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The Old Northwest : A chronicle of the Ohio Valley and beyond

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Chapter I. Pontiac's Conspiracy

The fall of Montreal, on September 8, 1760, while the plains about the city were still dotted with the white tents of the victorious English and colonial troops, was indeed an event of the deepest consequence to America and to the world. By the articles of capitulation which were signed by the Marquis de Vaudreuil, Governor of New France, Canada and all its dependencies westward to the Mississippi passed to the British Crown. Virtually ended was the long struggle for the dominion of the New World. Open now for English occupation and settlement was that vast country lying south of the Great Lakes between the Ohio and the Mississippi—which we know as the Old Northwest—today the seat of five great commonwealths of the United States.

With an ingenuity born of necessity, the French pathfinders and colonizers of the Old Northwest had chosen for their settlements sites which would serve at once the purposes of the priest, the trader, and the soldier; and with scarcely an exception these sites are as important today as when they were first selected. Four regions, chiefly, were still occupied by the French at the time of the capitulation of Montreal. The most important, as well as the most distant, of these regions was on the east bank of the Mississippi, opposite and below the present city of St. Louis, where a cluster of missions, forts, and trading-posts held the center of the tenuous line extending from Canada to Louisiana. A second was the Illinois country, centering about the citadel of St. Louis which La Salle had erected in 1682 on the summit of "Starved Rock," near the modern town of Ottawa in Illinois. A third was the valley of the Wabash, where in the early years of the eighteenth century Vincennes had become the seat of a colony commanding both the Wabash and the lower Ohio. And the fourth was the western end of Lake Erie, where Detroit, founded by the doughty Cadillac in 1701, had assumed such strength that for fifty years it had discouraged the ambitions of the English to make the Northwest theirs.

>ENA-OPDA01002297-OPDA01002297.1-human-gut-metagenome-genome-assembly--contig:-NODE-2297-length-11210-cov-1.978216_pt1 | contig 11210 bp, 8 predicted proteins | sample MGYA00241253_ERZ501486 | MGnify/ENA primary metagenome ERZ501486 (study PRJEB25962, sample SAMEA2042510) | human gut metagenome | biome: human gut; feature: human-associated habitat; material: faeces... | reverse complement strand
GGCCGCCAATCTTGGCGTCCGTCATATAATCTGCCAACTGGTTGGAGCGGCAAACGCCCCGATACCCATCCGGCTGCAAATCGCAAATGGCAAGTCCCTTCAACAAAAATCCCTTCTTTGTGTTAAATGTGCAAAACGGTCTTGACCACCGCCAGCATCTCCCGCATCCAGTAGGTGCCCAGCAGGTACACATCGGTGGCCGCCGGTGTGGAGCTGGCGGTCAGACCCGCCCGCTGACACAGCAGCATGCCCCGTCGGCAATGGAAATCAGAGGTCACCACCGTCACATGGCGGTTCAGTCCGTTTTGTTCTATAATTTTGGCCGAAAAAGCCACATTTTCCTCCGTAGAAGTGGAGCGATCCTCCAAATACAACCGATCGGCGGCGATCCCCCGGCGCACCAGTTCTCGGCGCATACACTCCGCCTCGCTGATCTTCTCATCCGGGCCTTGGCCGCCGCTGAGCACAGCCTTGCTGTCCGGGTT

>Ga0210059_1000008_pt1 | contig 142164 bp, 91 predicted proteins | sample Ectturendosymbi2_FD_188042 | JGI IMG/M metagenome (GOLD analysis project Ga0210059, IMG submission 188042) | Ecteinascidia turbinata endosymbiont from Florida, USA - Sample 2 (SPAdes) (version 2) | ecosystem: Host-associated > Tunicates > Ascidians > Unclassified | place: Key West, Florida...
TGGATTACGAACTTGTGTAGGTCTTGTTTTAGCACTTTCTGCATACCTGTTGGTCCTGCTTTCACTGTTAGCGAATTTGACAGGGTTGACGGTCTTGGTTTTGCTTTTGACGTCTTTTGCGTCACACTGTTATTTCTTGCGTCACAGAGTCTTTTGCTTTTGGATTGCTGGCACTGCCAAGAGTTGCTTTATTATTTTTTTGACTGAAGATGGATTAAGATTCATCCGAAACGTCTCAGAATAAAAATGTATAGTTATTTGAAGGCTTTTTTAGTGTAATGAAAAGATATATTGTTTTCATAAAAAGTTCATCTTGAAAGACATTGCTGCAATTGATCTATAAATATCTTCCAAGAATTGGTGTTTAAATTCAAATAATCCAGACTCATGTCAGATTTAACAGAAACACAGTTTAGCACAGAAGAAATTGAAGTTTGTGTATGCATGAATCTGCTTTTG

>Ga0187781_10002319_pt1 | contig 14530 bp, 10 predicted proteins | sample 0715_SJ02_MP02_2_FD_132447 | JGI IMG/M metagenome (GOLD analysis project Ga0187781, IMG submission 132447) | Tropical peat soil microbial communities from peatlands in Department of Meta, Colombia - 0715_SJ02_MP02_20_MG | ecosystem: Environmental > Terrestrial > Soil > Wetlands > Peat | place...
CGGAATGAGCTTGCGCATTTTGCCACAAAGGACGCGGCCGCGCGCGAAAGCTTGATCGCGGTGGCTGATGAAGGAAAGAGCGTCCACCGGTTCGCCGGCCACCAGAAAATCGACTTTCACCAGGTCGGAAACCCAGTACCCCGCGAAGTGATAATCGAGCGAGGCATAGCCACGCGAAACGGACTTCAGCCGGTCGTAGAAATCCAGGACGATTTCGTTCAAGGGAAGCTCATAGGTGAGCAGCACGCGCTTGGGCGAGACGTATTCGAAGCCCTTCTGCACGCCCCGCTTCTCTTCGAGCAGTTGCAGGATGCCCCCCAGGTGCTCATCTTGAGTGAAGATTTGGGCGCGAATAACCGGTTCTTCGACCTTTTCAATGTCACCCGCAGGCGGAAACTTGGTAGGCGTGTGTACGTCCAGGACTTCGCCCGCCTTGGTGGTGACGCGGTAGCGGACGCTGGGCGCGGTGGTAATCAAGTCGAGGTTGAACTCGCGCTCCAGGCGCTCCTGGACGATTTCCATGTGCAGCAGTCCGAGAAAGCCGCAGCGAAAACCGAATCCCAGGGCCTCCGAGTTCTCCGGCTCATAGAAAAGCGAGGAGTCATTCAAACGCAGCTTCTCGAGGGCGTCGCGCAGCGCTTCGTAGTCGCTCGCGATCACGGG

Sir Jeffrey Amherst, to whom Vaudreuil surrendered in 1760, forthwith dispatched to the western country a military force to take possession of the posts still remaining in the hands of the French. The mission was entrusted to a stalwart New Hampshire Scotch-Irishman, Major Robert Rogers, who as leader of a band of intrepid "rangers" had made himself the hero of the northern frontier. Two hundred men were chosen for the undertaking, and on the 13th of September the party, in fifteen whaleboats, started up the St. Lawrence for Detroit.

At the mouth of the Cuyahoga River, near the site of the present city of Cleveland, the travelers were halted by a band of Indian chiefs and warriors who, in the name of their great ruler Pontiac, demanded to know the object of their journeying. Parleys followed, in which Pontiac himself took part, and it was explained that the French had surrendered Canada to the English and that the English merely proposed to assume control of the western posts, with a view to friendly relations between the red men and the white men....